Extra Virgin :: What Friendship Isn't
We’ve been talking about intimacy lately—the fact that God has given us many different avenues to experience intimacy, all of which are meant to point to the joy that can be found in intimacy with God himself. A few weeks ago I wrote about true friendship, and that it’s often about discovering a deep connection with another person, a person who gets you as no one else does.
Today I want to discuss what true friendship isn’t. Obviously, it’s not easy to find true friendship in the first place, but often friendship is either ruined or misunderstood on a fundamental level. When you find someone you understand and who understands you, it can be tempting to become enamored with that friend, concentrating more on the fact that you have a friend than on the friendship itself. But C.S. Lewis writes that this isn’t actually what friendship is about ::
If, at the outset, we had attended more to [her] and less to the thing our friendship is “about”, we should not have come to know or love her so well. You will not find the warrior, the poet, the philosopher or the Christian by staring in her eyes as if she were your mistress: better fight beside her, read with her, argue with her, pray with her.
I think what he’s saying is that Friendship isn’t like Romance…it won’t be any good if you focus all your attention on that person. It’s better to focus your attention on the thing that connected you in the first place: the conversation, the hobbies, the ideas that you love to participate in together. It’s a very special kind of love in a friendship because you don’t need each other.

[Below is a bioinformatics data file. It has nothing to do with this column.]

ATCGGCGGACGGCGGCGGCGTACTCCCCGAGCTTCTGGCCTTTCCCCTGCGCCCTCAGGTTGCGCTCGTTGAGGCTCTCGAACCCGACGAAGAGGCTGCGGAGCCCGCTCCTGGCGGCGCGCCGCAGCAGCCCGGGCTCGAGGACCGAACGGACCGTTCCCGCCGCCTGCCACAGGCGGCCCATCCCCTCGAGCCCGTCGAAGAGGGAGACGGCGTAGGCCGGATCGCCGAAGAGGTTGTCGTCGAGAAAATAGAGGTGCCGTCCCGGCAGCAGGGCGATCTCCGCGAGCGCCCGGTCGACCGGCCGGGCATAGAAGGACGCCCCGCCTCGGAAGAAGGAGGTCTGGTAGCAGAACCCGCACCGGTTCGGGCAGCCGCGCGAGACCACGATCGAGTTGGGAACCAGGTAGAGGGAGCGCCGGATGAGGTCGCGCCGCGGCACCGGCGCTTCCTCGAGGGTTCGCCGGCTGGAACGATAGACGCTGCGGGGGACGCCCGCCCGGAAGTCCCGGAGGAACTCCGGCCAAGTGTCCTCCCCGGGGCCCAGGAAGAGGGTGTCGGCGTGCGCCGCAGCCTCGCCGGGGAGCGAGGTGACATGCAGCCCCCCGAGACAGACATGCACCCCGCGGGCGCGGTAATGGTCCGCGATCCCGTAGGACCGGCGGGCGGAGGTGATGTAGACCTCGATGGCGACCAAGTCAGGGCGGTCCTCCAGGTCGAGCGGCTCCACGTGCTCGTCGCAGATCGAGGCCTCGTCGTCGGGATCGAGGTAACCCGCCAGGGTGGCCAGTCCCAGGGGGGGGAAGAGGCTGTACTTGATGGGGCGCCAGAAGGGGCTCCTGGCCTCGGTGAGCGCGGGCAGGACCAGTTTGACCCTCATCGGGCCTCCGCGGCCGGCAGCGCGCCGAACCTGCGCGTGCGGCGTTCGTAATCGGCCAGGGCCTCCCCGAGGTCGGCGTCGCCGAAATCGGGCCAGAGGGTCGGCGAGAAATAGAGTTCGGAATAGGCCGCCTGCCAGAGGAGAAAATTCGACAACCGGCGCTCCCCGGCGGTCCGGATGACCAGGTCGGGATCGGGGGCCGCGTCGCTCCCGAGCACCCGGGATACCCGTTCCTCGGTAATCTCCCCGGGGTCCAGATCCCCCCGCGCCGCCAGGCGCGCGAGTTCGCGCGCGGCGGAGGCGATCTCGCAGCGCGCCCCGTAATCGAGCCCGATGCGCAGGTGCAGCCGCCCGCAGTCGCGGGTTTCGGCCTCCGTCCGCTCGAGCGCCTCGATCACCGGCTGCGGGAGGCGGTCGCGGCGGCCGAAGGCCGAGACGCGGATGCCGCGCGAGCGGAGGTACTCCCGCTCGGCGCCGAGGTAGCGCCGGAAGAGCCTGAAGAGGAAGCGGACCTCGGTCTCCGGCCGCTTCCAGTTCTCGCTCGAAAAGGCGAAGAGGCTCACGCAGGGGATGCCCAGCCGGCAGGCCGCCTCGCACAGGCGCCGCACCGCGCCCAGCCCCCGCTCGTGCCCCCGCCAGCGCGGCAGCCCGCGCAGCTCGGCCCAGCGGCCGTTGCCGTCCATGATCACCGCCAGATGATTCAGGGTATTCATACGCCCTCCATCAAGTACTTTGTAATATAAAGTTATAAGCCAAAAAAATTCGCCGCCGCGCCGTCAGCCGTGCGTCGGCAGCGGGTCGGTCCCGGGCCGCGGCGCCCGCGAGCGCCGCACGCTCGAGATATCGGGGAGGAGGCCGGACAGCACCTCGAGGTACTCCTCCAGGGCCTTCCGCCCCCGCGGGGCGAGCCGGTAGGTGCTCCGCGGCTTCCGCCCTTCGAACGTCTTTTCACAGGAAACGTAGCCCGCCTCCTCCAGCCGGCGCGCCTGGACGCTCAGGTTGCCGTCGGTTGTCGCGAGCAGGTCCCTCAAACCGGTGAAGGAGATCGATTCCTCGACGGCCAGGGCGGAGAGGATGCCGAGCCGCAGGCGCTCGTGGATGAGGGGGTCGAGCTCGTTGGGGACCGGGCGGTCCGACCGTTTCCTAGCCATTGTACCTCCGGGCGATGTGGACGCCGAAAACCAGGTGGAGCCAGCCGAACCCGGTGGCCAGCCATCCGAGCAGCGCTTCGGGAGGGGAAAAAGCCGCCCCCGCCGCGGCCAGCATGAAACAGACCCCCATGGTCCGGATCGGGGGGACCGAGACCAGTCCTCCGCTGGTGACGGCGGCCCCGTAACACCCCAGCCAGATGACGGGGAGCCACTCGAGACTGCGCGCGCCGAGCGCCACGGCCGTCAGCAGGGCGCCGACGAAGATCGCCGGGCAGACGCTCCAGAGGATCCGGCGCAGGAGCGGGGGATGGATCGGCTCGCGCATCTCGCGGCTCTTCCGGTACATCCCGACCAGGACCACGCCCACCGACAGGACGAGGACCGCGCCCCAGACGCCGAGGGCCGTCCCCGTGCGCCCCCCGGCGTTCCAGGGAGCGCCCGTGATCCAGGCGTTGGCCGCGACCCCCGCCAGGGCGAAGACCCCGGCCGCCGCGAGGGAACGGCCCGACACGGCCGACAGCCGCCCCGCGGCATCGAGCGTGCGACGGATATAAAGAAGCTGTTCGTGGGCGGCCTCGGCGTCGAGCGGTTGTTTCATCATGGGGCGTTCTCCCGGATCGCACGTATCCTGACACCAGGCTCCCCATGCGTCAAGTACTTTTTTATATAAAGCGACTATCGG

This reminds me of something I read in the remarkable book Families Where Grace Is In Place. It presents the idea that relationships should be grounded in the knowledge that we don’t need each other. We only need God. I don’t need my friend in order to be happy or holy. And my friend doesn’t need me in order to be happy and holy. Once either of us works from that assumption, the friendship will descend into disfunction.
Friendship is one of the few places where we approach each other with no strings attached. Parents have enormous responsibility to their children. Wives have enormous responsibility to their husbands (and vice versa). But friends aren’t obligated to each other…at least they shouldn’t be. You don’t need each other, but you like spending time with each other, and from that can spring an incredibly rich and satisfying intimacy. (Incidentally, isn’t it amazing that Jesus calls us friends?)
Anyway, I think there are a number of counterpoints to this argument and I’m interested in starting a conversation on what friendship is and isn’t. What makes a good friendship? Do you need it to be about something or can it stand on mutual admiration alone? Should friends need each other or is neediness the poison of friendship? I’d love to hear what you’re thinking!